A dark and riveting journey of one man in a broken world
With nothing left to lose, Nathan Soderquist is moving west; his wife is dead, his infant daughter too, all because of a kiss and a snowstorm and his failure to prevent distant consequences. In his desperate isolation, he commits acts of violence, cowardice, nobility, and bravery as he passes through vacant landscapes and encounters beguiling characters. A road accident leaves his body broken, and his convalescence plumbs the depths of addiction. Relentless in his need to bridge epic distances, his journey moves from car to bicycle to foot as his anger grows, spurring a desire for revenge. Ultimately, a midnight confrontation spirals out of control, and from its extraordinary violence Nathan is presented with two final paths: one ends in destruction; the other could lead to redemption.
Written in taut, muscular prose and punctuated by brief poetic journal entries that document the ever-changing sky, Panhuyzen’s debut novel recounts one man’s story in a world revved with suspense and alive with wonder.
About the author
BRIAN PANHUYZEN is a writer living in Toronto, Canada. His fiction has appeared in The Malahat Review, Prairie Fire, On Spec, Blood & Aphorisms, ink, Pagitica, etc. He has also written for the Just For Laughs International Comedy Festival.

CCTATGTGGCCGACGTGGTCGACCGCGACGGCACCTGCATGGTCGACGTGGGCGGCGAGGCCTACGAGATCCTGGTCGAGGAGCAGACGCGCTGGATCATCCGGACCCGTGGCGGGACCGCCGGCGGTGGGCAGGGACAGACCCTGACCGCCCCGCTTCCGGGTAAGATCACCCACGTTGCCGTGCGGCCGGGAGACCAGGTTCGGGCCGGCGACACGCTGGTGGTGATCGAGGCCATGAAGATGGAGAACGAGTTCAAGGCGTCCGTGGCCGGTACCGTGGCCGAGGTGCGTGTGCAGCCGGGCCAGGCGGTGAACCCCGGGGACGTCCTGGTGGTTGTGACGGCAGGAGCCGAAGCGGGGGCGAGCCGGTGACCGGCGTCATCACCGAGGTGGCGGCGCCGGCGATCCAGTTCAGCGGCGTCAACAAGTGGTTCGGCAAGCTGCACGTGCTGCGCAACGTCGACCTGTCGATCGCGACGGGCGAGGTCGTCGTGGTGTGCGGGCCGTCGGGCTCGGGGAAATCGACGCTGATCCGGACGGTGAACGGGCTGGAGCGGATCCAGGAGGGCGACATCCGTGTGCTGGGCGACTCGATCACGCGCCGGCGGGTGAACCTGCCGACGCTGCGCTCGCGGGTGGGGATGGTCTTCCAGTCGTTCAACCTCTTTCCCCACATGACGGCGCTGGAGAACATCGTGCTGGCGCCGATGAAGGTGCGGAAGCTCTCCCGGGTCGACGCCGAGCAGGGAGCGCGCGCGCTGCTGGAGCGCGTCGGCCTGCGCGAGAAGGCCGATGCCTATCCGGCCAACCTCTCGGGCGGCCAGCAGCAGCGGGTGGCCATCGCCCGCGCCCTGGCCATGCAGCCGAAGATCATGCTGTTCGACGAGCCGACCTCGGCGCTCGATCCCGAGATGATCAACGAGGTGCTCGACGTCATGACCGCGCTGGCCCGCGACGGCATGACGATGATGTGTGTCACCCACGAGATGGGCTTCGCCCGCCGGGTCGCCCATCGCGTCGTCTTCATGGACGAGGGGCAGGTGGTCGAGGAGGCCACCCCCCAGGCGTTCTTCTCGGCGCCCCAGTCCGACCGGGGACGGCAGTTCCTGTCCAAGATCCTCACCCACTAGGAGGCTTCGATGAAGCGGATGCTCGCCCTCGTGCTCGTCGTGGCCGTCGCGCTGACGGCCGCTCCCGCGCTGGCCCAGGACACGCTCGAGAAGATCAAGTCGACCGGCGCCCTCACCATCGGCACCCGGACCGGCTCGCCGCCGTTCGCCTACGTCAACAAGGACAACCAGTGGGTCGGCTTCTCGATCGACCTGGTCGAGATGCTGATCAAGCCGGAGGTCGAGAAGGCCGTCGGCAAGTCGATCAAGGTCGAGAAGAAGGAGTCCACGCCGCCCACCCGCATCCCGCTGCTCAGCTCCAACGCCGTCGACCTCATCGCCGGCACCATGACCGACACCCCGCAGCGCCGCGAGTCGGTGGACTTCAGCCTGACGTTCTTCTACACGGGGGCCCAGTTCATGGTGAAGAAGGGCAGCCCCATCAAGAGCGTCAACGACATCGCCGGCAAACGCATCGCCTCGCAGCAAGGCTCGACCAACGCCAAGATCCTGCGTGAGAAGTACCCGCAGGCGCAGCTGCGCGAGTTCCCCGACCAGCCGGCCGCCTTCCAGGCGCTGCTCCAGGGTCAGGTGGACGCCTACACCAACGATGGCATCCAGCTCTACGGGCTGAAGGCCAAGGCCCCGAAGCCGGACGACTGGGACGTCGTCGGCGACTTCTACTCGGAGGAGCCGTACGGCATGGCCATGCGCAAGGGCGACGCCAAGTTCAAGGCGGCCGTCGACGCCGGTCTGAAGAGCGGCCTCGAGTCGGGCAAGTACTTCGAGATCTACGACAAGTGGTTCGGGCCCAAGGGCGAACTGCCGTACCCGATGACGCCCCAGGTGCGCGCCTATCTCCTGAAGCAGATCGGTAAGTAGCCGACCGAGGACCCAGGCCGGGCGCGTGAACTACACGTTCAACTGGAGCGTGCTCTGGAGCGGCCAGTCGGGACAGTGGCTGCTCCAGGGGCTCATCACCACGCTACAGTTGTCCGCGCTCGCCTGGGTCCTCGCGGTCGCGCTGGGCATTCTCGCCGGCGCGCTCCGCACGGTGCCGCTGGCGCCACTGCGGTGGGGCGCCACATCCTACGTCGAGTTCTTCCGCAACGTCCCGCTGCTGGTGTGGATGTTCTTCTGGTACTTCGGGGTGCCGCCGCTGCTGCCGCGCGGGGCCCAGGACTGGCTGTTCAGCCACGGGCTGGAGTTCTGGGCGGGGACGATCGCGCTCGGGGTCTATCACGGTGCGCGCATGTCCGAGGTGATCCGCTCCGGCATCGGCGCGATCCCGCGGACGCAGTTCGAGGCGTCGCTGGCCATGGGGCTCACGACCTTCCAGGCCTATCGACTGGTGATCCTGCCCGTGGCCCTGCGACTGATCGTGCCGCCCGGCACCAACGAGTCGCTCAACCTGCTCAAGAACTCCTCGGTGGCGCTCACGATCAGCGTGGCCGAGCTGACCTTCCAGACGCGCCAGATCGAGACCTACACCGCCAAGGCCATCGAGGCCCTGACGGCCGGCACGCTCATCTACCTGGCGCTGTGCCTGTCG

Brian is Senior IT Manager at the Canadian Film Centre , and he is a freelance FileMaker Pro database designer. He worked for many years as a typesetter for the House of Anansi Press, where he set books by Margaret Atwood, Lisa Moore, Derek McCormack, Adam Sol, Stephen Lewis, and many others.
He is married to Kathleen Sandusky of good egg communication, and together they have two boys, Lucas and Calen.
Brian Panhuyzen is a writer living in Toronto, Canada. His fiction has appeared in The Malahat Review, Prairie Fire, On Spec, Blood & Aphorisms, ink, Pagitica, etc. He is married to Katleen Sandusky and has 2 boys, Lucas and Calen.
"Panhuyzen’s intricate mastery of words contrasts with his protagonist’s inability to master himself. The author demonstrates a remarkable talent in search of nuance." — Publishers Weekly